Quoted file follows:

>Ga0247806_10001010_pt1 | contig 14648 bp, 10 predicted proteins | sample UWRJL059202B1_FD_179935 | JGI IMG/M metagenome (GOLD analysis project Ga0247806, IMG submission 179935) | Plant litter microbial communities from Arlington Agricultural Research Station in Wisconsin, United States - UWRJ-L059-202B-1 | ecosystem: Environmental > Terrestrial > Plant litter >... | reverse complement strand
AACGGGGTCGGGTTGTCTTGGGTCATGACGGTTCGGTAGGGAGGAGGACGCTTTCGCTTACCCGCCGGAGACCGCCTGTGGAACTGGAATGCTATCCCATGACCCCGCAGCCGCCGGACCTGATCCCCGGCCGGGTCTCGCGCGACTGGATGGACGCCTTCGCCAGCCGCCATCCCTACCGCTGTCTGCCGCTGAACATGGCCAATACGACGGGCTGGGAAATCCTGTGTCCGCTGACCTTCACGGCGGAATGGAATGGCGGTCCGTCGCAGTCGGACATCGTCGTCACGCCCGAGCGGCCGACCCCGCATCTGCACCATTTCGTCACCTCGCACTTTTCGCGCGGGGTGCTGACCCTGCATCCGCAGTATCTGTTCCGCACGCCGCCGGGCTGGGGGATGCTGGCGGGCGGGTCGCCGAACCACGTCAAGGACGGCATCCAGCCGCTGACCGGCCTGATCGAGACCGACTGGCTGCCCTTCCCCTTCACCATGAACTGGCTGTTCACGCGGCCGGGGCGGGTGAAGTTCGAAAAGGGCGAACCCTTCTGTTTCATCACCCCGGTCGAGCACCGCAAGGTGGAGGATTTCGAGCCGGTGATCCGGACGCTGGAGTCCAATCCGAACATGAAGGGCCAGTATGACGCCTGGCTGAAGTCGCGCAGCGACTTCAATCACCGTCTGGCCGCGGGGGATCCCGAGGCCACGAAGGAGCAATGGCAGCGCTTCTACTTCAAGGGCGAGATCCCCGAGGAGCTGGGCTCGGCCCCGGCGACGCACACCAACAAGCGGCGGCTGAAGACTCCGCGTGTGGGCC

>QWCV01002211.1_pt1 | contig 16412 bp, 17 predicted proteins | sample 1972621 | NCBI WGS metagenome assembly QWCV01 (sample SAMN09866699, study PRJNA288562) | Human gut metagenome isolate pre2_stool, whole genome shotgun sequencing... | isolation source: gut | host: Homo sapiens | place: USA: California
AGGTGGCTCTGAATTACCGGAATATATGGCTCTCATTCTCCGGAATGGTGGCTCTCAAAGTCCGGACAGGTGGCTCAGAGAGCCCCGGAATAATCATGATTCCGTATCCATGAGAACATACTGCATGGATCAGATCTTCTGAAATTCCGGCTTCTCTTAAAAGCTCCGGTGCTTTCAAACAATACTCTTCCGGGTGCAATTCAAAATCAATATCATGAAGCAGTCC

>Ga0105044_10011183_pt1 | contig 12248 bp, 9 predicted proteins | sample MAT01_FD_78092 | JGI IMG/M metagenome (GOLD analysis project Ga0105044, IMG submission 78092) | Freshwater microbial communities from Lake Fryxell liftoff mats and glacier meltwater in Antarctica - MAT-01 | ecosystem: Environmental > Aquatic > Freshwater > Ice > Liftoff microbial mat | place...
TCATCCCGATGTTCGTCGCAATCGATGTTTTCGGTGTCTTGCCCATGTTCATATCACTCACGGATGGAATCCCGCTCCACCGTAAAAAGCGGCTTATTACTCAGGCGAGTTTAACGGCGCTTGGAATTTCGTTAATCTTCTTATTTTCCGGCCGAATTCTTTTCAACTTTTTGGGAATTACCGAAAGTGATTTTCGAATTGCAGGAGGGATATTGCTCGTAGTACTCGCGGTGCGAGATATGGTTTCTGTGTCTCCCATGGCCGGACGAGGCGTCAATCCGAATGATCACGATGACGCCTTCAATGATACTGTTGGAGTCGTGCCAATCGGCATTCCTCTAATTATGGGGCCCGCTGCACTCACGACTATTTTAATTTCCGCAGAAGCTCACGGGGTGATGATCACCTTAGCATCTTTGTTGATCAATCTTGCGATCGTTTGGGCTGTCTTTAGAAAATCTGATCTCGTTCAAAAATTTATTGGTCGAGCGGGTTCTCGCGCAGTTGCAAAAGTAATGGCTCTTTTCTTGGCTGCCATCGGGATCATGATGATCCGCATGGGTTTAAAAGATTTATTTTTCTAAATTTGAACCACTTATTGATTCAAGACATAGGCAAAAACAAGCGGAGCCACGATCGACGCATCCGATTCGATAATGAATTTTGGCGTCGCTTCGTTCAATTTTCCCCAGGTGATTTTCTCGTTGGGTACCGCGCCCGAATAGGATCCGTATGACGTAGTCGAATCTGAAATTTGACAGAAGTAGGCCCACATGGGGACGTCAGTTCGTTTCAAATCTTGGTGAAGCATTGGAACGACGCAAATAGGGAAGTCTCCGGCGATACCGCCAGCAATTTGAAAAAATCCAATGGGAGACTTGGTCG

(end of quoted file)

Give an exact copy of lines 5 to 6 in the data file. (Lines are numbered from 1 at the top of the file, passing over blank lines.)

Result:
>Ga0105044_10011183_pt1 | contig 12248 bp, 9 predicted proteins | sample MAT01_FD_78092 | JGI IMG/M metagenome (GOLD analysis project Ga0105044, IMG submission 78092) | Freshwater microbial communities from Lake Fryxell liftoff mats and glacier meltwater in Antarctica - MAT-01 | ecosystem: Environmental > Aquatic > Freshwater > Ice > Liftoff microbial mat | place...
TCATCCCGATGTTCGTCGCAATCGATGTTTTCGGTGTCTTGCCCATGTTCATATCACTCACGGATGGAATCCCGCTCCACCGTAAAAAGCGGCTTATTACTCAGGCGAGTTTAACGGCGCTTGGAATTTCGTTAATCTTCTTATTTTCCGGCCGAATTCTTTTCAACTTTTTGGGAATTACCGAAAGTGATTTTCGAATTGCAGGAGGGATATTGCTCGTAGTACTCGCGGTGCGAGATATGGTTTCTGTGTCTCCCATGGCCGGACGAGGCGTCAATCCGAATGATCACGATGACGCCTTCAATGATACTGTTGGAGTCGTGCCAATCGGCATTCCTCTAATTATGGGGCCCGCTGCACTCACGACTATTTTAATTTCCGCAGAAGCTCACGGGGTGATGATCACCTTAGCATCTTTGTTGATCAATCTTGCGATCGTTTGGGCTGTCTTTAGAAAATCTGATCTCGTTCAAAAATTTATTGGTCGAGCGGGTTCTCGCGCAGTTGCAAAAGTAATGGCTCTTTTCTTGGCTGCCATCGGGATCATGATGATCCGCATGGGTTTAAAAGATTTATTTTTCTAAATTTGAACCACTTATTGATTCAAGACATAGGCAAAAACAAGCGGAGCCACGATCGACGCATCCGATTCGATAATGAATTTTGGCGTCGCTTCGTTCAATTTTCCCCAGGTGATTTTCTCGTTGGGTACCGCGCCCGAATAGGATCCGTATGACGTAGTCGAATCTGAAATTTGACAGAAGTAGGCCCACATGGGGACGTCAGTTCGTTTCAAATCTTGGTGAAGCATTGGAACGACGCAAATAGGGAAGTCTCCGGCGATACCGCCAGCAATTTGAAAAAATCCAATGGGAGACTTGGTCG